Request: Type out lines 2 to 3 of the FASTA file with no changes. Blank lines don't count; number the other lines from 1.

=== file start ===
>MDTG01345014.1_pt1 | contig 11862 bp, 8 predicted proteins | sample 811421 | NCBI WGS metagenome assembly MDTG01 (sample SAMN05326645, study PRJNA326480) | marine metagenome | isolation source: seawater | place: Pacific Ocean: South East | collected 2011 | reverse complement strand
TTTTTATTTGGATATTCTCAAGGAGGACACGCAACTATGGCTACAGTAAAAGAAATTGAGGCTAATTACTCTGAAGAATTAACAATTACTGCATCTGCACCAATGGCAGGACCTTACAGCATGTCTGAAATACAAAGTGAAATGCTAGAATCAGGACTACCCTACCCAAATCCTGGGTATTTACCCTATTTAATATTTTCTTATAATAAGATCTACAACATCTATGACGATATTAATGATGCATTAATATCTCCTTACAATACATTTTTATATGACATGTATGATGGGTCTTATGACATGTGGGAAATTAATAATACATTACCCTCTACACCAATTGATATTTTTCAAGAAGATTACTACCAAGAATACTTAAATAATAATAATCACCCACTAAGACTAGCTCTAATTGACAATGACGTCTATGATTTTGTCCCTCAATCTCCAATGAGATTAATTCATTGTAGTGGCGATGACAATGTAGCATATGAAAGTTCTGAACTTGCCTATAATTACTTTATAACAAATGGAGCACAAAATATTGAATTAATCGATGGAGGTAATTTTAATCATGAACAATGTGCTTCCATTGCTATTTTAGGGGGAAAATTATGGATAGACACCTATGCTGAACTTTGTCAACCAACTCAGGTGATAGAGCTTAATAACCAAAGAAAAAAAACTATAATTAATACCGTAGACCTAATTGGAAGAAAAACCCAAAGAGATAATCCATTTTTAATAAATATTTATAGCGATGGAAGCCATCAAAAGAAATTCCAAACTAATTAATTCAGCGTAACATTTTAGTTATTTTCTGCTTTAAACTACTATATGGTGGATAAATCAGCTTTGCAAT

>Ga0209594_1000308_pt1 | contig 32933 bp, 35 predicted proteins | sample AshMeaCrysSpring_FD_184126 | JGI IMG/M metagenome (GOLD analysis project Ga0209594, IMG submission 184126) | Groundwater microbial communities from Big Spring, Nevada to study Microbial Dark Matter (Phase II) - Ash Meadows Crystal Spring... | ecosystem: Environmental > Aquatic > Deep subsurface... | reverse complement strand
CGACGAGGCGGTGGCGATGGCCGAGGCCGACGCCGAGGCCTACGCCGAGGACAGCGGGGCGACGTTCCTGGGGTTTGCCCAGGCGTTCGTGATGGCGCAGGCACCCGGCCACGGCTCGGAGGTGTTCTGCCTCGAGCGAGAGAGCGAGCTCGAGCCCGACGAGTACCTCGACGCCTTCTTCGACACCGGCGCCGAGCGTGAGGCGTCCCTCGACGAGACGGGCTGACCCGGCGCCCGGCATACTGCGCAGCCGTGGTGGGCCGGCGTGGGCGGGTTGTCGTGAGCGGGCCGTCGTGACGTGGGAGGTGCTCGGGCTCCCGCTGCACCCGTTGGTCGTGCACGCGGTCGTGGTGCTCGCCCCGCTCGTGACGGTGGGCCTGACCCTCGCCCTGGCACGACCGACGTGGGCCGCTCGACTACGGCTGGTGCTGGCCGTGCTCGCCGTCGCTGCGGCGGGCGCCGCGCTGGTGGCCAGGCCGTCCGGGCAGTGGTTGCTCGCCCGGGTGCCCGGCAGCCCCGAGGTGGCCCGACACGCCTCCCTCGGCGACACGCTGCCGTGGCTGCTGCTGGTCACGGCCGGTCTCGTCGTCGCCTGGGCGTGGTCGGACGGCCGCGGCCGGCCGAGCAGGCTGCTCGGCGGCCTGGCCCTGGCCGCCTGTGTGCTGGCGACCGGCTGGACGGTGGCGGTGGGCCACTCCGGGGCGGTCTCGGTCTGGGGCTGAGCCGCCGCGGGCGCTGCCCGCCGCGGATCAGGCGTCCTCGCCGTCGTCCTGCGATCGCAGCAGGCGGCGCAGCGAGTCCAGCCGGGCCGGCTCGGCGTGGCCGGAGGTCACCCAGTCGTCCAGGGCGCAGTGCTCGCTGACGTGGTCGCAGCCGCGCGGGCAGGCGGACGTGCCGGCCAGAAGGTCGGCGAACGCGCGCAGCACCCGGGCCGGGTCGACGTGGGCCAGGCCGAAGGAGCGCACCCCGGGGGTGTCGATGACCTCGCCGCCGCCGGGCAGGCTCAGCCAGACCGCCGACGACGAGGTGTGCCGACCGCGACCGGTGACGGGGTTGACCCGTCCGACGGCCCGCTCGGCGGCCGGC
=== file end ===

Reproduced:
TTTTTATTTGGATATTCTCAAGGAGGACACGCAACTATGGCTACAGTAAAAGAAATTGAGGCTAATTACTCTGAAGAATTAACAATTACTGCATCTGCACCAATGGCAGGACCTTACAGCATGTCTGAAATACAAAGTGAAATGCTAGAATCAGGACTACCCTACCCAAATCCTGGGTATTTACCCTATTTAATATTTTCTTATAATAAGATCTACAACATCTATGACGATATTAATGATGCATTAATATCTCCTTACAATACATTTTTATATGACATGTATGATGGGTCTTATGACATGTGGGAAATTAATAATACATTACCCTCTACACCAATTGATATTTTTCAAGAAGATTACTACCAAGAATACTTAAATAATAATAATCACCCACTAAGACTAGCTCTAATTGACAATGACGTCTATGATTTTGTCCCTCAATCTCCAATGAGATTAATTCATTGTAGTGGCGATGACAATGTAGCATATGAAAGTTCTGAACTTGCCTATAATTACTTTATAACAAATGGAGCACAAAATATTGAATTAATCGATGGAGGTAATTTTAATCATGAACAATGTGCTTCCATTGCTATTTTAGGGGGAAAATTATGGATAGACACCTATGCTGAACTTTGTCAACCAACTCAGGTGATAGAGCTTAATAACCAAAGAAAAAAAACTATAATTAATACCGTAGACCTAATTGGAAGAAAAACCCAAAGAGATAATCCATTTTTAATAAATATTTATAGCGATGGAAGCCATCAAAAGAAATTCCAAACTAATTAATTCAGCGTAACATTTTAGTTATTTTCTGCTTTAAACTACTATATGGTGGATAAATCAGCTTTGCAAT

>Ga0209594_1000308_pt1 | contig 32933 bp, 35 predicted proteins | sample AshMeaCrysSpring_FD_184126 | JGI IMG/M metagenome (GOLD analysis project Ga0209594, IMG submission 184126) | Groundwater microbial communities from Big Spring, Nevada to study Microbial Dark Matter (Phase II) - Ash Meadows Crystal Spring... | ecosystem: Environmental > Aquatic > Deep subsurface... | reverse complement strand